The U.S. Food and Drug Administration (FDA) has approved Pomalyst (pomalidomide) for treating patients Kaposi sarcoma, a rare skin cancer sometimes seen in people with AIDS or other immunocompromised conditions. More specifically, the drug is indicated to treat persons with AIDS-related Kaposi sarcoma whose disease has become resistant to highly active antiretroviral therapy (HAART), or in patients with Kaposi sarcoma who are HIV-negative.

Pomalidomide was granted accelerated approval largely based on overall response rates observed in a Phase 1/2 open label, single-arm clinical trial. Continued approval will likely be contingent upon continuing positive results in a confirmatory trial.

In the Phase 1/2 study, 28 patients with Kaposi sarcoma (18 HIV-positive, 10 HIV-negative) received pomalidomide (5 mg once daily for 21 of 28-day cycles) until disease progression or unacceptable toxicity. All HIV-positive patients continued concomitant highly active antiretroviral therapy (HAART).The primary endpoint of the study was overall response rate (ORR). For all patients, the ORR was 71% (95% CI: 51, 87) with 14% (4/28) of patients achieving complete response. The median duration of re sponse for all patients was 12.1 months and 50% of patients who responded maintained a response for more than 12 months.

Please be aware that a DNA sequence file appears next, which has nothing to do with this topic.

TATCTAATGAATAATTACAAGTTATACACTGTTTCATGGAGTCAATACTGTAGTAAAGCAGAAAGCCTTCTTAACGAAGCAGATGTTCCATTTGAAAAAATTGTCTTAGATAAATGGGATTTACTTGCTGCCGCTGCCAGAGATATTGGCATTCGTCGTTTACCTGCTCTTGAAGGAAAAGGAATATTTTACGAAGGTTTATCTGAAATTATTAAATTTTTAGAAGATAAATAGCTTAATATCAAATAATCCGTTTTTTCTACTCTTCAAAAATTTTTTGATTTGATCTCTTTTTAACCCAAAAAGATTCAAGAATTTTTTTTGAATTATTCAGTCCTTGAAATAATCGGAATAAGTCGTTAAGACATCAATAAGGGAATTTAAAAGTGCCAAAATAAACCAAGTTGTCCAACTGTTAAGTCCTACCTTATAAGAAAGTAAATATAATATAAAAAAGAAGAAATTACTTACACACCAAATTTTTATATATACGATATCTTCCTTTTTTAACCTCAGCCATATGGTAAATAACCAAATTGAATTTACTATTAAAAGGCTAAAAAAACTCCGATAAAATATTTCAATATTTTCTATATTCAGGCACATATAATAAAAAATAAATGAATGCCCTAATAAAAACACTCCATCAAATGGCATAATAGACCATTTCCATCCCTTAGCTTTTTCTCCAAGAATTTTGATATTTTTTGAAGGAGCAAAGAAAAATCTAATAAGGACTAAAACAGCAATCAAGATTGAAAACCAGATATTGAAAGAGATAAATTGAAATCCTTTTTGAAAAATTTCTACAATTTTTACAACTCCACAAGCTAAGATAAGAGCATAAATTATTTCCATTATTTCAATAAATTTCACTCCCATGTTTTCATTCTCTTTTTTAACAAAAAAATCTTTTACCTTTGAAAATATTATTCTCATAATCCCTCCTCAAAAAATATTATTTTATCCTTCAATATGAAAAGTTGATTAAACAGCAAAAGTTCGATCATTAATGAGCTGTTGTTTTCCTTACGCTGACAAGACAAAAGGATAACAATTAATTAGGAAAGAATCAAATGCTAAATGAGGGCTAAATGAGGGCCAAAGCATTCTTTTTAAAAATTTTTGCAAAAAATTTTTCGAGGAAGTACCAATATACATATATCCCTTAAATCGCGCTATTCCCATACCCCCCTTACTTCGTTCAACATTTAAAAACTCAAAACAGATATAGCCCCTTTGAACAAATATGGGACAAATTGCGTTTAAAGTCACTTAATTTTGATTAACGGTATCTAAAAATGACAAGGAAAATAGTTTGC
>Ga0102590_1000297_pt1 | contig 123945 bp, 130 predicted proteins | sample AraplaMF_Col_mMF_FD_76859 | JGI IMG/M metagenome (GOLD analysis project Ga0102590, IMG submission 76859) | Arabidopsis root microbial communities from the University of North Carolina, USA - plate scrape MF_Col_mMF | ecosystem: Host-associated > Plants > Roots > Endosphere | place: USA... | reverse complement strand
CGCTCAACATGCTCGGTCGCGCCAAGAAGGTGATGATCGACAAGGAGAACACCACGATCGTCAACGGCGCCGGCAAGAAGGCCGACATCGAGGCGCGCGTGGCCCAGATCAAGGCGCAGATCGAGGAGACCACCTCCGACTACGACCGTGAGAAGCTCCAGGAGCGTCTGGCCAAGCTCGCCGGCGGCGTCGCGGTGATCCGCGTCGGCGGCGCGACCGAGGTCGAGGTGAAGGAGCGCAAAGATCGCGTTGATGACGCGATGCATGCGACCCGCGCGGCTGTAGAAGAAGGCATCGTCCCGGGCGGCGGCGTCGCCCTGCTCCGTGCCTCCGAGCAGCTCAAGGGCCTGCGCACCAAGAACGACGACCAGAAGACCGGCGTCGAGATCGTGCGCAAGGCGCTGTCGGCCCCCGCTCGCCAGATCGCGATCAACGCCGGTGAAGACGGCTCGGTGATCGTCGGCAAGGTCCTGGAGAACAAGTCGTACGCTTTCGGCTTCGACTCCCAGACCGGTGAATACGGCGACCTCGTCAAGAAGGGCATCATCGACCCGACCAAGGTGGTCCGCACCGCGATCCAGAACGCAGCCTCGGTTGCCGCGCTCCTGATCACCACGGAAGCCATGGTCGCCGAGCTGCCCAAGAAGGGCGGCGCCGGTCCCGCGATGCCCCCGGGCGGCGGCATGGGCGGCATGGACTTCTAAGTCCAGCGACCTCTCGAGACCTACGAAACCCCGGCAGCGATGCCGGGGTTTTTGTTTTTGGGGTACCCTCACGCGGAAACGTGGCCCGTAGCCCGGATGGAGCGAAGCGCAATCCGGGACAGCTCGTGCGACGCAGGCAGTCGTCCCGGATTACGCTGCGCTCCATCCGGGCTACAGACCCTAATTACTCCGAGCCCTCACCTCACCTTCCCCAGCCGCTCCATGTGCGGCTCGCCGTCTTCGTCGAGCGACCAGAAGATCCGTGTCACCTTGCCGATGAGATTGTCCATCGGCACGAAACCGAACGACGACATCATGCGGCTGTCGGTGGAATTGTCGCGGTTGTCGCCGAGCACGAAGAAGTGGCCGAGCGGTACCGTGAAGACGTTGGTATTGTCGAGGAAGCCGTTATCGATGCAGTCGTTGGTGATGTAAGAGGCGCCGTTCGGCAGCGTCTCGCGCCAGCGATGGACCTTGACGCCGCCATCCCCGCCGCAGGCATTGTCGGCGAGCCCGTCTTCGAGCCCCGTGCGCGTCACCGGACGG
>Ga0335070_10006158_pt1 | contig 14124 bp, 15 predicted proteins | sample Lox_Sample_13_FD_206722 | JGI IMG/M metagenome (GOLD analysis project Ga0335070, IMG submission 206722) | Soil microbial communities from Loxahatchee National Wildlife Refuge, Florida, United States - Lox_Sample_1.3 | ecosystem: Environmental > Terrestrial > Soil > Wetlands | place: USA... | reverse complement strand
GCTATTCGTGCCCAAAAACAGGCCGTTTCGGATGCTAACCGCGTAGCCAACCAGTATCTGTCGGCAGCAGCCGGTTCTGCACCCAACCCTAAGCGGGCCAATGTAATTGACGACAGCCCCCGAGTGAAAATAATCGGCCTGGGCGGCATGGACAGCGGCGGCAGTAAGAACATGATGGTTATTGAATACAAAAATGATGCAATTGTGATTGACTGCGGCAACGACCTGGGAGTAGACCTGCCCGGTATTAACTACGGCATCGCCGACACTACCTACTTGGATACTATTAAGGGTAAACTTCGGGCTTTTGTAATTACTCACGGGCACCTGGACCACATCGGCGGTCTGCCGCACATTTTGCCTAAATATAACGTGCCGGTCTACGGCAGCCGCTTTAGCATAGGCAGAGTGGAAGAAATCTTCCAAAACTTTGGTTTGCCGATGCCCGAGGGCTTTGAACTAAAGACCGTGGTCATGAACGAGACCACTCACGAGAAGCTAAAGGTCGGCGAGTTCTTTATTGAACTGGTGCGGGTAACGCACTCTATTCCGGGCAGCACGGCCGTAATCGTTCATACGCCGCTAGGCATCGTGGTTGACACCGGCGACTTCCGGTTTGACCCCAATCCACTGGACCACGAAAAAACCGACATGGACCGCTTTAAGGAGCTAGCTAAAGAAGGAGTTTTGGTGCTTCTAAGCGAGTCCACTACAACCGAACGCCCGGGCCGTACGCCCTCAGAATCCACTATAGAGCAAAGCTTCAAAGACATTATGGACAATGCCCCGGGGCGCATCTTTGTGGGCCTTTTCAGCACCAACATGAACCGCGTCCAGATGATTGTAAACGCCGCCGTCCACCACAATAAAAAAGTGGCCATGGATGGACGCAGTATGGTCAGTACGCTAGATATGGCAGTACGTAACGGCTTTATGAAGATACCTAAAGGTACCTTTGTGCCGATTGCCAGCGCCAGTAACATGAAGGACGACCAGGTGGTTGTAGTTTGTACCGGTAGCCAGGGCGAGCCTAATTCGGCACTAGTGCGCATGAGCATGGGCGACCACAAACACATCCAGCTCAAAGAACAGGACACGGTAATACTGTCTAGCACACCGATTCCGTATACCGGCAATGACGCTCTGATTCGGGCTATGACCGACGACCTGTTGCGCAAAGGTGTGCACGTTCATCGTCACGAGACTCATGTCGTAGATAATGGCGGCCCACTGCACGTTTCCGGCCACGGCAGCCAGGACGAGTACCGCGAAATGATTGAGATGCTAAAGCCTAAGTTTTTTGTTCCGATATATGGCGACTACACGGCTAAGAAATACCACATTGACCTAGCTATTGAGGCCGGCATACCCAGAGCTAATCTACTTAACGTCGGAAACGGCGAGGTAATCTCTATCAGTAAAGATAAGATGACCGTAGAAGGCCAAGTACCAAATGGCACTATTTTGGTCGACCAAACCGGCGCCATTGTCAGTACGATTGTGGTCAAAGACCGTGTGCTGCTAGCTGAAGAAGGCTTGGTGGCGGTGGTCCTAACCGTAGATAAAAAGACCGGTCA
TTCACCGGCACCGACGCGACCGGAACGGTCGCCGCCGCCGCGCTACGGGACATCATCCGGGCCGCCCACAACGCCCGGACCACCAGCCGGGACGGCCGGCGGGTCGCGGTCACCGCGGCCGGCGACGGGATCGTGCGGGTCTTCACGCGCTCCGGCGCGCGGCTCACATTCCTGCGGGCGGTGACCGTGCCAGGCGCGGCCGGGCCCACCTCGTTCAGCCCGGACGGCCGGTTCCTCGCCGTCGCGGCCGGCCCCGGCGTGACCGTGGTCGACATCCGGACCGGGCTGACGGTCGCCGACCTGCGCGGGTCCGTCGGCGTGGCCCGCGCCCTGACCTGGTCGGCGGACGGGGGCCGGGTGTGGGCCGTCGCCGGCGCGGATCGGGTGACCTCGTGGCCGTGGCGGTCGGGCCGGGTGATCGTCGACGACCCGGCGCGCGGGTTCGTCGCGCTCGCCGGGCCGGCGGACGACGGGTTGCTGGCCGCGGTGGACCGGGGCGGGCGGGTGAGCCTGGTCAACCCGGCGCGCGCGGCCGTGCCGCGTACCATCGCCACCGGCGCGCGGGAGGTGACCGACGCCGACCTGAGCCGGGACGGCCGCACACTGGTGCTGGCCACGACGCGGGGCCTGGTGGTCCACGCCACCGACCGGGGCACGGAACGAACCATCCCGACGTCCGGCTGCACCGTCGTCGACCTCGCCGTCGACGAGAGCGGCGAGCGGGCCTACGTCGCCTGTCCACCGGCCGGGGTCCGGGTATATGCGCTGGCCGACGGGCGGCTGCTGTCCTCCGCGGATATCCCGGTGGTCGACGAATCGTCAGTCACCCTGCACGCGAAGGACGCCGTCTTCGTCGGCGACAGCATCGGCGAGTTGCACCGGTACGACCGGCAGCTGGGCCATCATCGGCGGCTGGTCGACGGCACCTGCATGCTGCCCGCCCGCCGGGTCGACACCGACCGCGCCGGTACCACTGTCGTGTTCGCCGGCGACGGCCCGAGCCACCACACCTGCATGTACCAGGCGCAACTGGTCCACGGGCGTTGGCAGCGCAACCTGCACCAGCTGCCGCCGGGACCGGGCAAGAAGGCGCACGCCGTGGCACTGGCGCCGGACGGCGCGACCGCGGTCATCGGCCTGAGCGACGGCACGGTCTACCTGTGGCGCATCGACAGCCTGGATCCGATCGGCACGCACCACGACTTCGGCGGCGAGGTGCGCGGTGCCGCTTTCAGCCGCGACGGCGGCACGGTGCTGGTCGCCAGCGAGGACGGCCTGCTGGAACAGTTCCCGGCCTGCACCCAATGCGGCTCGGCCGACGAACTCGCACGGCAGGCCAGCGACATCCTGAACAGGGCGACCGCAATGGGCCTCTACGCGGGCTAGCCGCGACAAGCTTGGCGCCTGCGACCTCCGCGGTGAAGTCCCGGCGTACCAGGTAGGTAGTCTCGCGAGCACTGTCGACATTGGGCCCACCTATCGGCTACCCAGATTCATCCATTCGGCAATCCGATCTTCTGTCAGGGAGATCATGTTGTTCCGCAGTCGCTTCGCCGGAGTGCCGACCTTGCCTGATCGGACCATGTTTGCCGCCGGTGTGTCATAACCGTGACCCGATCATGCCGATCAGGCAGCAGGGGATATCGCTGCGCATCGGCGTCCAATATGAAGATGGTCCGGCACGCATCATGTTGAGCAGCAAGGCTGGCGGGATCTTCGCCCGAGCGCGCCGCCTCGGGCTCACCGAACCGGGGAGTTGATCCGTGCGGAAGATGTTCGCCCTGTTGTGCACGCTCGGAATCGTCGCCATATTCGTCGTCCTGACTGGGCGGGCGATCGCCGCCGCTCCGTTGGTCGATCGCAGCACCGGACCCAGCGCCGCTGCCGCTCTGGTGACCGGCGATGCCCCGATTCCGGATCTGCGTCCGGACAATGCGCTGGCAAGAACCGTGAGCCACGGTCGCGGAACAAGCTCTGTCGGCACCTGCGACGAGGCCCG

The most common adverse reactions were decreased absolute neutrophil count or white blood cells, elevated creatinine or glucose, rash, constipation, fatigue, decreased hemoglobin, platelets, phosphate. The drug comes with a boxed warning about embryo-fetal toxicity , as well as venous and arterial thromboembolism.

Kaposi sarcoma is a rare form of cancer that usually presents as skin lesions, but can develop in the lungs, lymph nodes and digestive system. The rare cancer is caused by Kaposi sarcoma-associated herpesvirus, also called human herpesvirus-8, and most commonly arises in persons infected with HIV who are immunocompromised.

To learn more about this and other rare cancers, visit


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